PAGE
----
MOZART by Richard Baker


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A very short, thoroughly unpretentious biography--by a musical commentator on British radio and television. Baker relies largely on quotations from Mozart-family letters and from period sources as he sketches in the familiar story. He sees both sides of the father-Leopold question, recognizing the exploitative behavior but emphasizing Leopold's genuine love and pride. Wolfgang's childishness is noted here, of course (""a nature wide open to distraction""), with frank mention of his bathroom humor. And, while succinctly setting forth the miserable travels, the Salzburg appointments, the Vienna free-lancing, and the later triumphs, Baker manages to refer to most of the important compositions--usually with a bland but appropriate adjective. (Only in the tiny opera discussions--with one-paragraph plot-summaries--does the over-simplification verge on distortion.) Apocryphal stories are labeled as such, the Salieri-murder theory is considered ""highly unlikely,"" the prose is plain and literate: all in ail, a perfectly decent introductory volume for newcomers--handsomely illustrated.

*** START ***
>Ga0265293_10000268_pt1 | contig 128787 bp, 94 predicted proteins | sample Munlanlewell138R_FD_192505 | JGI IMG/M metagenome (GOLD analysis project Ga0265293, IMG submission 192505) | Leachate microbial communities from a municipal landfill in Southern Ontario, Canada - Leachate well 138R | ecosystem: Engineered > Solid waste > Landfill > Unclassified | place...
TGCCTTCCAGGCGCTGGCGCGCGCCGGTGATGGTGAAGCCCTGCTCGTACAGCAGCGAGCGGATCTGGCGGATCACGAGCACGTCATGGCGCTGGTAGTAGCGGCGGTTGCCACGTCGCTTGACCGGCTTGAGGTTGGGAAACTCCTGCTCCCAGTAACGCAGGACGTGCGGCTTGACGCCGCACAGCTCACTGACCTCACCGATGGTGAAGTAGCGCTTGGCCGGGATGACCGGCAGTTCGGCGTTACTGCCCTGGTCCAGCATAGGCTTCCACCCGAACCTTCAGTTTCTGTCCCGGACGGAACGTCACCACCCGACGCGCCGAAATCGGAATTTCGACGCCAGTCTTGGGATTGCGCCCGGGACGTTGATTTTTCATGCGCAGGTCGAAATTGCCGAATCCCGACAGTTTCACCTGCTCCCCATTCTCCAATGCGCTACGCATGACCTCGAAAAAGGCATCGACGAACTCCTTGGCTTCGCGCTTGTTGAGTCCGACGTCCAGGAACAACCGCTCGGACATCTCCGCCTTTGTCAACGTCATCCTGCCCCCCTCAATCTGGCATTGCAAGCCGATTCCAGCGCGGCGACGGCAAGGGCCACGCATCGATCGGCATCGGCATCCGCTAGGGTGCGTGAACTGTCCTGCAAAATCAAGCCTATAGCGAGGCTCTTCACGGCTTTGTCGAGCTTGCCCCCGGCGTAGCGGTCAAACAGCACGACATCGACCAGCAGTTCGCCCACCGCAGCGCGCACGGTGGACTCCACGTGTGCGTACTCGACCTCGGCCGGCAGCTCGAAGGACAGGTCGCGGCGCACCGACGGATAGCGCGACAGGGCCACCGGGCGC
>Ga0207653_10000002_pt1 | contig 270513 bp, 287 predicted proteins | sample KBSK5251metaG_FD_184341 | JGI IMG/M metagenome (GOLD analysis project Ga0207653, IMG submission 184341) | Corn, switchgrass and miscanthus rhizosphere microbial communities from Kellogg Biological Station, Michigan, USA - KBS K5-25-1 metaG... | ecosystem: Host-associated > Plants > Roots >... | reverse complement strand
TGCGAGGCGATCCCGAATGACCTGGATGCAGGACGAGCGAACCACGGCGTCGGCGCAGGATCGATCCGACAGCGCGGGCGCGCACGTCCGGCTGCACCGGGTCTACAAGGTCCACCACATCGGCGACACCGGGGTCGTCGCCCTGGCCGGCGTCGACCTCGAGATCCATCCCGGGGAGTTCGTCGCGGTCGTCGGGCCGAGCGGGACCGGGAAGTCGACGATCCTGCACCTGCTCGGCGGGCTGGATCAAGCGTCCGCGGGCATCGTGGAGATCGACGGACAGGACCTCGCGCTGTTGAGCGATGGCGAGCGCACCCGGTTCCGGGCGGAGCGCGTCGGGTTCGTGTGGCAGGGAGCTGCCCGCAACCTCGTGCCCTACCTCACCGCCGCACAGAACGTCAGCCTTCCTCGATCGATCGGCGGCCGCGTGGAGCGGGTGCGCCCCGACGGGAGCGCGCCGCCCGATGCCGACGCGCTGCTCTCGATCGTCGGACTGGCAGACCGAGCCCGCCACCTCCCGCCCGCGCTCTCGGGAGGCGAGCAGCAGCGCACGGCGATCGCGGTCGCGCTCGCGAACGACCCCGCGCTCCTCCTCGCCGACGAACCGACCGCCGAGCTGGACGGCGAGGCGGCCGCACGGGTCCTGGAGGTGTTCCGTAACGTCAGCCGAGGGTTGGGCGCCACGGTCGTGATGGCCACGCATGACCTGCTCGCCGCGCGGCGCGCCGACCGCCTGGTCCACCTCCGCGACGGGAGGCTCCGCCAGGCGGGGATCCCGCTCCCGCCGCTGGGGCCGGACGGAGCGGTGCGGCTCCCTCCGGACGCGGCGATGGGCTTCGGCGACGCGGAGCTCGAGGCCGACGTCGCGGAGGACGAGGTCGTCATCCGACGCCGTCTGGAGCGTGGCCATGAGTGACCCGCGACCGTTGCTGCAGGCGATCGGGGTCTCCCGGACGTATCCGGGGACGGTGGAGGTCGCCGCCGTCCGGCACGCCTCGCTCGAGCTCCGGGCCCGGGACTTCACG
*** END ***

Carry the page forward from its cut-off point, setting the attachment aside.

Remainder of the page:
Pub Date: May 24th, 1982
Publisher: Thames & Hudson--dist. by Norton